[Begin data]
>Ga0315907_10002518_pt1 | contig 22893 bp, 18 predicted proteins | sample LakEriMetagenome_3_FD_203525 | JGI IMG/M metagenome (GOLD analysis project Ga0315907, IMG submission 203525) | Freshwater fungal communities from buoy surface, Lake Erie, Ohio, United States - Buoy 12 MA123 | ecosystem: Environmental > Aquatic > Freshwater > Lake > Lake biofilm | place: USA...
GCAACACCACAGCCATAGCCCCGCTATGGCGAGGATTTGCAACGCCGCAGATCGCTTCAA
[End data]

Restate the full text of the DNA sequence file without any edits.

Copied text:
>Ga0315907_10002518_pt1 | contig 22893 bp, 18 predicted proteins | sample LakEriMetagenome_3_FD_203525 | JGI IMG/M metagenome (GOLD analysis project Ga0315907, IMG submission 203525) | Freshwater fungal communities from buoy surface, Lake Erie, Ohio, United States - Buoy 12 MA123 | ecosystem: Environmental > Aquatic > Freshwater > Lake > Lake biofilm | place: USA...
GCAACACCACAGCCATAGCCCCGCTATGGCGAGGATTTGCAACGCCGCAGATCGCTTCAA